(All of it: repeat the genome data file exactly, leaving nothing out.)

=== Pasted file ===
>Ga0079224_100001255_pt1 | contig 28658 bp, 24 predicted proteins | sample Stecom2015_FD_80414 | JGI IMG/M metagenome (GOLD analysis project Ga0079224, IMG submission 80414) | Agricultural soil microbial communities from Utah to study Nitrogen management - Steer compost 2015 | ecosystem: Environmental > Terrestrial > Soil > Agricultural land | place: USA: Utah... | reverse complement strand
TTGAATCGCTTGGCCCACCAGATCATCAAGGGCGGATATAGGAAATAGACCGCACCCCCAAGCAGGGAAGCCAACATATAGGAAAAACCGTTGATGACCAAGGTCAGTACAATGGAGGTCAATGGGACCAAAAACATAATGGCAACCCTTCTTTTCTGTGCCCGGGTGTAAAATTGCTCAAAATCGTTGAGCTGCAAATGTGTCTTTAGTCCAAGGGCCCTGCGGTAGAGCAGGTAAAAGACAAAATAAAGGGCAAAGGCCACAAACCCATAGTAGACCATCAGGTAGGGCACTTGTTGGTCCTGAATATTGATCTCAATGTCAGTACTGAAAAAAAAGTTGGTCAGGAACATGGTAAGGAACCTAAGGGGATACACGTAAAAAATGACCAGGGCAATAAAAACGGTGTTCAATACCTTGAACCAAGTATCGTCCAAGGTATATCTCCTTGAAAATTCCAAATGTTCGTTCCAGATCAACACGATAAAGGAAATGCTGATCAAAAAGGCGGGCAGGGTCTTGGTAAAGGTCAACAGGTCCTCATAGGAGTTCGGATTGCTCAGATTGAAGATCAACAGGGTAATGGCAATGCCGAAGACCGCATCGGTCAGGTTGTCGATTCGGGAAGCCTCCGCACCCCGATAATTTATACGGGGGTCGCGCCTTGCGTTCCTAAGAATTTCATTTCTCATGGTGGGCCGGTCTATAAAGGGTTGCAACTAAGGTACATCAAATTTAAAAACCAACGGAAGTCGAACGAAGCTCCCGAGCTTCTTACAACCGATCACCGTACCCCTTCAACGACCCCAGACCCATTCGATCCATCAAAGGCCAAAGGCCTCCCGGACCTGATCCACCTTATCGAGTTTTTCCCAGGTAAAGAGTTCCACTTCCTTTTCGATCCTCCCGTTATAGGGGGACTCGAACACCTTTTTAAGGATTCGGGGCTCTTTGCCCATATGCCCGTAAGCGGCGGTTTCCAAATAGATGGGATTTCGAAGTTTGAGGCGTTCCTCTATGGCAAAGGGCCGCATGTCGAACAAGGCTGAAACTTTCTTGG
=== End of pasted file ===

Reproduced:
>Ga0079224_100001255_pt1 | contig 28658 bp, 24 predicted proteins | sample Stecom2015_FD_80414 | JGI IMG/M metagenome (GOLD analysis project Ga0079224, IMG submission 80414) | Agricultural soil microbial communities from Utah to study Nitrogen management - Steer compost 2015 | ecosystem: Environmental > Terrestrial > Soil > Agricultural land | place: USA: Utah... | reverse complement strand
TTGAATCGCTTGGCCCACCAGATCATCAAGGGCGGATATAGGAAATAGACCGCACCCCCAAGCAGGGAAGCCAACATATAGGAAAAACCGTTGATGACCAAGGTCAGTACAATGGAGGTCAATGGGACCAAAAACATAATGGCAACCCTTCTTTTCTGTGCCCGGGTGTAAAATTGCTCAAAATCGTTGAGCTGCAAATGTGTCTTTAGTCCAAGGGCCCTGCGGTAGAGCAGGTAAAAGACAAAATAAAGGGCAAAGGCCACAAACCCATAGTAGACCATCAGGTAGGGCACTTGTTGGTCCTGAATATTGATCTCAATGTCAGTACTGAAAAAAAAGTTGGTCAGGAACATGGTAAGGAACCTAAGGGGATACACGTAAAAAATGACCAGGGCAATAAAAACGGTGTTCAATACCTTGAACCAAGTATCGTCCAAGGTATATCTCCTTGAAAATTCCAAATGTTCGTTCCAGATCAACACGATAAAGGAAATGCTGATCAAAAAGGCGGGCAGGGTCTTGGTAAAGGTCAACAGGTCCTCATAGGAGTTCGGATTGCTCAGATTGAAGATCAACAGGGTAATGGCAATGCCGAAGACCGCATCGGTCAGGTTGTCGATTCGGGAAGCCTCCGCACCCCGATAATTTATACGGGGGTCGCGCCTTGCGTTCCTAAGAATTTCATTTCTCATGGTGGGCCGGTCTATAAAGGGTTGCAACTAAGGTACATCAAATTTAAAAACCAACGGAAGTCGAACGAAGCTCCCGAGCTTCTTACAACCGATCACCGTACCCCTTCAACGACCCCAGACCCATTCGATCCATCAAAGGCCAAAGGCCTCCCGGACCTGATCCACCTTATCGAGTTTTTCCCAGGTAAAGAGTTCCACTTCCTTTTCGATCCTCCCGTTATAGGGGGACTCGAACACCTTTTTAAGGATTCGGGGCTCTTTGCCCATATGCCCGTAAGCGGCGGTTTCCAAATAGATGGGATTTCGAAGTTTGAGGCGTTCCTCTATGGCAAAGGGCCGCATGTCGAACAAGGCTGAAACTTTCTTGG